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In the week following Franklin D. Roosevelt’s inauguration as president of the United States on March 4, 1933, more than 460,000 Americans wrote to him in the White House. This unprecedented personal communication from ordinary Americans continued. During the rest of his presidency an average of more than six thousand people a day wrote to him. Hoover had had one secretary to handle incoming correspondence that averaged six hundred letters a day. Roosevelt had to bring in fifty people to staff the White House mail room. The volume of correspondence generated led Roosevelt to conclude that neither the National Archives nor the Library of Congress could store this material in Washington. He proposed building a presidential library to house the documents of his presidency on his own estate at Hyde Park. He deeded the land to the federal government and raised the money from his friends and supporters to build the library. In return, Congress agreed to staff and administer it. FDR laid the cornerstone for his library on November 19, 1939. In his speech, he was at pains to highlight the letters of those ordinary Americans who had written to him over the previous six years when he said:
Of the papers which will come to rest here, I personally attach less importance to the documents of those who have occupied high public or private office than I do the spontaneous letters which have come to me...from men, from women, and from children in every part of the United States, telling me of their conditions and problems and giving me their own opinions.
Within two years of his death, his pre-presidential papers were open to scholars for study. By 1950, 85 percent of the Roosevelt papers had been cleared and could be used. In the battle for historical reputation, Roosevelt had defeated Herbert Hoover just as he had in the 1932 general election. It would not be until 1967 that historians could start scholarly work on the Hoover presidency, when his papers were made available at the Hoover Library, in West Branch, Iowa.
By establishing his library, Roosevelt transformed the keeping and status of presidential records. Before 1933 these papers were assumed to be the private property of the incumbents when they left office. Their preservation was haphazard: sometimes they ended up in the Library of Congress; often they remained in private hands or were destroyed. Presidents after Roosevelt have all raised private funds to establish ever grander presidential libraries, whose operation taxpayers fund.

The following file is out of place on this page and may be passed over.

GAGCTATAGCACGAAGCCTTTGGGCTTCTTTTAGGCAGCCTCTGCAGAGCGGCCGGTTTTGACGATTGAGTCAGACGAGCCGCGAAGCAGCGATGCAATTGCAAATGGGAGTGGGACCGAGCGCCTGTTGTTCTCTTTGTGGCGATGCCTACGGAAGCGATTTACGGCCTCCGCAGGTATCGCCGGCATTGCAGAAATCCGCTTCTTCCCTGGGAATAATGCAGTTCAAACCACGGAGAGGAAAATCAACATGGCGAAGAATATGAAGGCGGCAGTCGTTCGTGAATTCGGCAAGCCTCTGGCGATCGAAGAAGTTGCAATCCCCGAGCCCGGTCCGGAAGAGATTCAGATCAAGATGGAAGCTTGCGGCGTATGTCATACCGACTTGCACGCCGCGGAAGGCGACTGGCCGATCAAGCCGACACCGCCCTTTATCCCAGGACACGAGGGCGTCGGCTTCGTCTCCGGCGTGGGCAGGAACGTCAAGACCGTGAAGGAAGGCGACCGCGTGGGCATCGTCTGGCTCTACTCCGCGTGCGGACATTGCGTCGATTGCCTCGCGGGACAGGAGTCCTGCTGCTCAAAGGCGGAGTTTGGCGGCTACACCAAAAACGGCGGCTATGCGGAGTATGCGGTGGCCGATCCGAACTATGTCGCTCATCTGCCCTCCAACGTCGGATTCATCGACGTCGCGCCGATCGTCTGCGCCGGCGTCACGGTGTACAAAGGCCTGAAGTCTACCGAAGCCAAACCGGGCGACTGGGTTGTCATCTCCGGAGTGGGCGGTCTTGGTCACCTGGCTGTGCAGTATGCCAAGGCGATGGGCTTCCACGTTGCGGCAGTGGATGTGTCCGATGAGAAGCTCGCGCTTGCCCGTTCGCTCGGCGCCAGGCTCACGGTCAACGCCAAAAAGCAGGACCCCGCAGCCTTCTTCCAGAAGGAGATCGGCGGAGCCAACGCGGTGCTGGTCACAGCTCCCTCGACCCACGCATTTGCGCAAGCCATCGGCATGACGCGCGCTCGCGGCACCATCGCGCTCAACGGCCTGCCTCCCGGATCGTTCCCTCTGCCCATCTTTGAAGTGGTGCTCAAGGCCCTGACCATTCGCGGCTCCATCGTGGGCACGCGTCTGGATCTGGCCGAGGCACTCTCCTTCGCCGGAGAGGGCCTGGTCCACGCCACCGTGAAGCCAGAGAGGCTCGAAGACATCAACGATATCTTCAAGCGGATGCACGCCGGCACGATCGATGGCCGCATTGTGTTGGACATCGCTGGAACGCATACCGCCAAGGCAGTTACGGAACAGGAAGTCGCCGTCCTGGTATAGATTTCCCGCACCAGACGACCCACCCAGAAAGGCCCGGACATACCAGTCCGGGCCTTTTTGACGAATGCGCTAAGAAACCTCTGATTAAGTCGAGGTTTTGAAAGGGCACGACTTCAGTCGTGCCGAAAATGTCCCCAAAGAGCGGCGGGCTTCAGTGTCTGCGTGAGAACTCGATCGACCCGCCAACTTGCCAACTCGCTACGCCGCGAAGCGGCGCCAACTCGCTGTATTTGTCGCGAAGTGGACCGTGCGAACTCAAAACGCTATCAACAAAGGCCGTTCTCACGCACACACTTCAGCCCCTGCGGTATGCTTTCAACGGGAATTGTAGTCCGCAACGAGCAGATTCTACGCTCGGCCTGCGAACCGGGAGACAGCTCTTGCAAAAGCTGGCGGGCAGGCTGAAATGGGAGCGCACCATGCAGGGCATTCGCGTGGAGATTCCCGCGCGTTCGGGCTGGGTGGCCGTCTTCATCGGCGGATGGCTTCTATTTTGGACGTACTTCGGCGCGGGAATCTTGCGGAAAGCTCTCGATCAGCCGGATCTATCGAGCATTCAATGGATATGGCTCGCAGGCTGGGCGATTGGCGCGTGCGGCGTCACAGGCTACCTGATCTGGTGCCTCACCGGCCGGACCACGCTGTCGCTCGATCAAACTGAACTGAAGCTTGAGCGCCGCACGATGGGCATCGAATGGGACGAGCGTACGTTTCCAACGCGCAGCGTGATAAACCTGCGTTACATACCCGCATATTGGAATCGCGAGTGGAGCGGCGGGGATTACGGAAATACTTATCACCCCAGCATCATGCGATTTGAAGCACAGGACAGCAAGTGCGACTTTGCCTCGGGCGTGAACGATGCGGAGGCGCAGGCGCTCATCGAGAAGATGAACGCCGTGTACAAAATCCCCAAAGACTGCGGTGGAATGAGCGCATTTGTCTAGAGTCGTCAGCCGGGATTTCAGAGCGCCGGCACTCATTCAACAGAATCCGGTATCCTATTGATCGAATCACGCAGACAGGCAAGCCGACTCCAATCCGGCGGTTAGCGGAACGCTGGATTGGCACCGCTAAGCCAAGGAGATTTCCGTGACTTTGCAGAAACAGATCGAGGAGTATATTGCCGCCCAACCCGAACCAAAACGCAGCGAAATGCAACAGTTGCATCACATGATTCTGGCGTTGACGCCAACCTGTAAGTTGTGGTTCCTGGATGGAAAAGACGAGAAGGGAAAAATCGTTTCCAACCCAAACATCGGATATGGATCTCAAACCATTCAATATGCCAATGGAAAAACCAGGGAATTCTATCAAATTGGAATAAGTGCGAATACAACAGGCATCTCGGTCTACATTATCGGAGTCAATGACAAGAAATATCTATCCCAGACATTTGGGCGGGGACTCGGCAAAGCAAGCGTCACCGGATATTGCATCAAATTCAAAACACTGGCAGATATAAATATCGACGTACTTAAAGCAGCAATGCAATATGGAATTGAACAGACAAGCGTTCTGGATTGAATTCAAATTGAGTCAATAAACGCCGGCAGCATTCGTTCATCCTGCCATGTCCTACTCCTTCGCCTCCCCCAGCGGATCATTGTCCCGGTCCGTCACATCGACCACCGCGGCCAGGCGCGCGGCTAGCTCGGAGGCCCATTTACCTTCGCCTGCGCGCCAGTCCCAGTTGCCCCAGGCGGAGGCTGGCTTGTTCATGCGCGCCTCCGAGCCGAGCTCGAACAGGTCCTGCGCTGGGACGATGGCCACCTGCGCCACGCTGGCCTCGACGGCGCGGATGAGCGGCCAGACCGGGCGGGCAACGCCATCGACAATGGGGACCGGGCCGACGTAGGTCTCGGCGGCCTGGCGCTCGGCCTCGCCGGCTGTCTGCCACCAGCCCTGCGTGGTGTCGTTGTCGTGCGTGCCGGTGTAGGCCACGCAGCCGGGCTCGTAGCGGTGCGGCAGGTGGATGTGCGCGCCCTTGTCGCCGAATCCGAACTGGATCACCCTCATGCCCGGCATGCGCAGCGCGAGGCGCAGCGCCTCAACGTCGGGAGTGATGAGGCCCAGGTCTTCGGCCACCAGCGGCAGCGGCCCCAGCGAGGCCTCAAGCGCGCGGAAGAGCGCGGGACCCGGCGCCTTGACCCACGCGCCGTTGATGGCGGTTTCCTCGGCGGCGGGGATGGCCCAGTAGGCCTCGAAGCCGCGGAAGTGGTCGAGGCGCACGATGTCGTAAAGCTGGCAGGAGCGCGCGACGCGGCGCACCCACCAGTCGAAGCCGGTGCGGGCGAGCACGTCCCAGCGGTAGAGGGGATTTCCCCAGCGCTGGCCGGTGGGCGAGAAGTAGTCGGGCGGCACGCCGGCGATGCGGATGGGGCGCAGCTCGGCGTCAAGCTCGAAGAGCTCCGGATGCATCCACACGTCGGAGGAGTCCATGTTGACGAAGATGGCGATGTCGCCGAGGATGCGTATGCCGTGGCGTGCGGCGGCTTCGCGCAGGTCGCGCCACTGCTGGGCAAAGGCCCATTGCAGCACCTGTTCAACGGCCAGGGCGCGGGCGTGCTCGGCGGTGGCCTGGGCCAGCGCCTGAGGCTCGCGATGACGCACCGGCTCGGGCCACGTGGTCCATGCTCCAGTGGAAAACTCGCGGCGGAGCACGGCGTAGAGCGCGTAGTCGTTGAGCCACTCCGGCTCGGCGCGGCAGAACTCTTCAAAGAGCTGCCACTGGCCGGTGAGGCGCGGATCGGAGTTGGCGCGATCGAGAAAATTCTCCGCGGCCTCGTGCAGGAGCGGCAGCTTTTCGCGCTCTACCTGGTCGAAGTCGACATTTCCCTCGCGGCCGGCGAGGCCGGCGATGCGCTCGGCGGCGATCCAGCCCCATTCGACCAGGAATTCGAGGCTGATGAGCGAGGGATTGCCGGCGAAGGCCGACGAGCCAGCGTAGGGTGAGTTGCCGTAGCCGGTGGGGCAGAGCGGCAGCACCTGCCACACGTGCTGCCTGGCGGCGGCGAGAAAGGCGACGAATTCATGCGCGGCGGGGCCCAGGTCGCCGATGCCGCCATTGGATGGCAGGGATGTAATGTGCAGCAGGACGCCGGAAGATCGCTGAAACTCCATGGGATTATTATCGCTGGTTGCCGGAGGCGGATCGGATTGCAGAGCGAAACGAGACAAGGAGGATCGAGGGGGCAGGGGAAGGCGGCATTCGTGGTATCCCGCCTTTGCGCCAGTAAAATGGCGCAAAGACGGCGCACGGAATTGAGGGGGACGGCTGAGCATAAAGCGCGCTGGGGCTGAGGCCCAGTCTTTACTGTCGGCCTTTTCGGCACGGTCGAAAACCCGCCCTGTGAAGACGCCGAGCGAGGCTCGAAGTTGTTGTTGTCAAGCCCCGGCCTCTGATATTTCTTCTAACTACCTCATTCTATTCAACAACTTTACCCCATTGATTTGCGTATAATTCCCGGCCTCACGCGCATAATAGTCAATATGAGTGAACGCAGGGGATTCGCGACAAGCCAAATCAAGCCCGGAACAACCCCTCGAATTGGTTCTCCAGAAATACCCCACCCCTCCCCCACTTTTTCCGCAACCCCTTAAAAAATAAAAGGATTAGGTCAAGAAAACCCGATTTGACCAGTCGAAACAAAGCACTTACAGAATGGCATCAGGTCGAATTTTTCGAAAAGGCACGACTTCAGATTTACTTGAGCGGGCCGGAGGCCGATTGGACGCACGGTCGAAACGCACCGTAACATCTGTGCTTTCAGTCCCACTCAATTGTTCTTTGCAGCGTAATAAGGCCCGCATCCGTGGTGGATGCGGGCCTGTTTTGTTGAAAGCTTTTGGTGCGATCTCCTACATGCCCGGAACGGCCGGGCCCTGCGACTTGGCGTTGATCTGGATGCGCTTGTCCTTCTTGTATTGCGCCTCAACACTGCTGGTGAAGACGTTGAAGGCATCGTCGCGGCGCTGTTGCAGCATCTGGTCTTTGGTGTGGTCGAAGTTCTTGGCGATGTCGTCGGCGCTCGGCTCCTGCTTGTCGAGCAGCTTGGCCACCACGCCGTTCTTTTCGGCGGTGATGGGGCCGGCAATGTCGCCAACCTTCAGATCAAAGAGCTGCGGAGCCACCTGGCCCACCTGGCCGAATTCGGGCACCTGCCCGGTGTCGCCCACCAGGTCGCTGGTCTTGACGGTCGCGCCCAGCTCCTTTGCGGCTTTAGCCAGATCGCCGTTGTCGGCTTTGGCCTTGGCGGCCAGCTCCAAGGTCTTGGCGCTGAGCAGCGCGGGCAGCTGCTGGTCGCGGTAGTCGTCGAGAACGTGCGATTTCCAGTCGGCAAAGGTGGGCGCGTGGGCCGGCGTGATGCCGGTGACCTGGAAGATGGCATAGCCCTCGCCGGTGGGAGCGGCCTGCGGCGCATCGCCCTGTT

Publicly, Roosevelt appeared modest and restrained about memorializing his presidency. He wanted no elaborate memorial in Washington. Instead, he requested a small marble slab, simply inscribed, to be placed outside the National Archives. In fact, Roosevelt was neither modest nor disinterested in shaping his historical legacy. He originally intended to screen all his correspondence personally before it could be transferred to his library. He anticipated three thousand visitors a week coming to the library and museum. What they would be interested in, he believed, was not the documentary record of his presidency but the artifacts of his life: everything that he had collected, from naval prints to stamps to books. He personally scaled down the reading area that would be set aside for scholars.
The mere existence of the library shaped the legacy Roosevelt bequeathed to his successors and historians in a substantive way. His plans perpetuated "the presidential synthesis" in which American history is seen largely through the lens of presidential administrations. Roosevelt left his successors a model of a dynamic, activist presidency that could not be ignored. All subsequent presidents, especially liberal Democrats, have labored "in the shadow of FDR." Their presidential accomplishments have been judged by the standards of the strong, charismatic national leadership that Roosevelt displayed in the fight, first, against the Great Depression, then against the Axis powers in World War II.
Nowhere was the standard set by Roosevelt more daunting for his successors than in his extraordinary achievements during his first hundred days in office.